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If the following verbs in bold talk about actions in the past, why we don't use the simple past instead?

Tom and Della were a young married couple. Every morning Tom used to kiss Della and set off for work. Della used to stand at the window and wave good-bye. In the evening she used to welcome him home and ask him to tell her about his day.

For instance:

Every morning Tom kissed Della and set off for work. Delia stood at the window and waved good-bye

  • You have the verb used to which tells us that the actions were habitual in the past. The verbs that come after are in the infinitive tense. – Mari-Lou A Sep 25 '16 at 9:47
  • However, if you also ask "why" the simple past tense is not used, the question becomes quite interesting (to me at least). Would you mind if I edited your question? – Mari-Lou A Sep 25 '16 at 9:56
  • I don't mind :) – Vardan Hovhannisyan Sep 25 '16 at 10:03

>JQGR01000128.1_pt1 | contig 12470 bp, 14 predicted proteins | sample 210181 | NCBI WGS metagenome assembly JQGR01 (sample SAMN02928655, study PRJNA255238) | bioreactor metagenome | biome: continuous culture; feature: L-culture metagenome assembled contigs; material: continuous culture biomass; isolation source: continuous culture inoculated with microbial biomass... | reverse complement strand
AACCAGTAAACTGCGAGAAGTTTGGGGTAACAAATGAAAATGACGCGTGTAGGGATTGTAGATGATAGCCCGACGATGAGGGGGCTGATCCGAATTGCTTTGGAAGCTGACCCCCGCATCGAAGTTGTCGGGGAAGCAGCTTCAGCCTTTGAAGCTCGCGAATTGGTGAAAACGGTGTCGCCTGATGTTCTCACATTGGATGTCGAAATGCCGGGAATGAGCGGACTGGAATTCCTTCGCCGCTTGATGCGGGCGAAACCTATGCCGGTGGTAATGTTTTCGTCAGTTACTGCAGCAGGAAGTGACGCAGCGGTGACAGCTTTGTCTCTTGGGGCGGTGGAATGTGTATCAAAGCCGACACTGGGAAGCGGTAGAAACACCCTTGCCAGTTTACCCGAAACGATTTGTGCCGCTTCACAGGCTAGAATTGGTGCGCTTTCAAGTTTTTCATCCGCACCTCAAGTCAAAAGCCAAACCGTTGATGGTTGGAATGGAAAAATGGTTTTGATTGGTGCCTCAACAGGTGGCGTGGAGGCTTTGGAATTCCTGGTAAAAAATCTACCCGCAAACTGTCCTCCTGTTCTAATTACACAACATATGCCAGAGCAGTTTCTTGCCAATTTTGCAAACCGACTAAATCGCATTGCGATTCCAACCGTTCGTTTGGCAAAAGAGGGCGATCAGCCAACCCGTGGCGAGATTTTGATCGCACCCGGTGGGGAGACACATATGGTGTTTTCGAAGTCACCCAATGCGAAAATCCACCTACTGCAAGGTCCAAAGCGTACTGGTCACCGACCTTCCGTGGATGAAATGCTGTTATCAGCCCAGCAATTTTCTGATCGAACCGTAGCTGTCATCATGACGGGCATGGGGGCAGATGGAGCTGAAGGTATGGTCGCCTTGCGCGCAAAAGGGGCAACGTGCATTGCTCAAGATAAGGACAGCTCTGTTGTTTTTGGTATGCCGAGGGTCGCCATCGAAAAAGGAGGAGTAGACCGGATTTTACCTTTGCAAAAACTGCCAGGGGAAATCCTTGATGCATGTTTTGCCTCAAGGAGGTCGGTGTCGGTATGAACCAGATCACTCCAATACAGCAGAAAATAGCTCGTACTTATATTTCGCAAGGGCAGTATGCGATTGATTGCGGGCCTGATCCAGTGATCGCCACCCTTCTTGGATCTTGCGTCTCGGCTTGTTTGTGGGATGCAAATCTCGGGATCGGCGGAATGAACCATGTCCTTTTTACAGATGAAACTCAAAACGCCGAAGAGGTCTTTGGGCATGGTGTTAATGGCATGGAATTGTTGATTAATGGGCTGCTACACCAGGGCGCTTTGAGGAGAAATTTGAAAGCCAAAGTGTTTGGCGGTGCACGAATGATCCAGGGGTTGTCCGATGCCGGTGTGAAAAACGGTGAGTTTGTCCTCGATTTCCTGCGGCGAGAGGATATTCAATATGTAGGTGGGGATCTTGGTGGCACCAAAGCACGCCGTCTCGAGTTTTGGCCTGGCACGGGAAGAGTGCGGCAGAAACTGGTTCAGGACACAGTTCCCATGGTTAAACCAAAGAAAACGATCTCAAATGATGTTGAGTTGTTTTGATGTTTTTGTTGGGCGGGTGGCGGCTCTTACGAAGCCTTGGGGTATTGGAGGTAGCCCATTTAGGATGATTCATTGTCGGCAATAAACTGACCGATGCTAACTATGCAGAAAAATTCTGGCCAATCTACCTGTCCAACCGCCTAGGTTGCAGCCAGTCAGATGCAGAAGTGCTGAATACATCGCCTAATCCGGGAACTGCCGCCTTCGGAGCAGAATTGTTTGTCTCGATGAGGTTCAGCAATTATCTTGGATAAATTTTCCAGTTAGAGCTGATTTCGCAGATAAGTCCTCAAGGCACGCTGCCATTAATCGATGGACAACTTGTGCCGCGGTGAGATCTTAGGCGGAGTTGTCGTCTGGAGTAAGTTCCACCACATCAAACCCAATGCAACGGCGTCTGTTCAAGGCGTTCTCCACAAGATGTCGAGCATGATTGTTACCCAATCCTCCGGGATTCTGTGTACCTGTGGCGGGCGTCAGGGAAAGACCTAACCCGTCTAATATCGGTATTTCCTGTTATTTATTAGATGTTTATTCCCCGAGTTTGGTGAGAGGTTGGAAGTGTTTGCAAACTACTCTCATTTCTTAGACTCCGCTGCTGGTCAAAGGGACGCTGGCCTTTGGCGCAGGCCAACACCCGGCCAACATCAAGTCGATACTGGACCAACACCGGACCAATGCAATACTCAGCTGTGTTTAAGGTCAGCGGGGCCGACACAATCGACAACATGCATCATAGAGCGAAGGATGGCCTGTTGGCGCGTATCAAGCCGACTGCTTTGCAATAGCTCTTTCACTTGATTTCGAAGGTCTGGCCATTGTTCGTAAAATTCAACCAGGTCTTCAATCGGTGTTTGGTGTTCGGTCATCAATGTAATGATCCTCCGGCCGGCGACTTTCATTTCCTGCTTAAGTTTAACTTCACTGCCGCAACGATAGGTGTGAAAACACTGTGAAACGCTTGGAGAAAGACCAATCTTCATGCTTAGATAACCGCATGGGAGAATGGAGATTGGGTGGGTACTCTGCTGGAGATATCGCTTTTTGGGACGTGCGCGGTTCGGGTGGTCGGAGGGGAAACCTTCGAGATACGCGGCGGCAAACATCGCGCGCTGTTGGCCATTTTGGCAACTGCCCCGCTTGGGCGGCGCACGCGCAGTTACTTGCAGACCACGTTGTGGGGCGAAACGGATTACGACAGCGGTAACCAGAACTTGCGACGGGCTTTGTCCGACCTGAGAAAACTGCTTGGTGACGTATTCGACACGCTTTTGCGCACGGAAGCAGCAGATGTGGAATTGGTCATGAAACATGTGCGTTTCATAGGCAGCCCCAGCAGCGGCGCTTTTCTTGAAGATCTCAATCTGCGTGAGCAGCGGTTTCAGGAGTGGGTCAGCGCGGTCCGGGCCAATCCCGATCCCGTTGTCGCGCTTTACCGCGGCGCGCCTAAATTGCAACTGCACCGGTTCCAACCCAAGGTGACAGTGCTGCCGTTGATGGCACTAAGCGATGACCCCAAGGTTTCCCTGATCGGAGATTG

• You can of course make further edits, or change things back, but I think this questions stands a decent chance of survival and might attract a few (more than some) visits. – Mari-Lou A Sep 25 '16 at 10:13
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There is a subtle difference, the meaning is similar either way.

"Every morning Tom used to kiss Della..." suggests he doesn't any more, that this was in the past, removed from now.

On the other hand, "Every morning Tom kissed Della..." may be the story of their lives right now, today.

I can explain this as a native speaker, I'm not good with formal grammatical terms though. Hope this helps.

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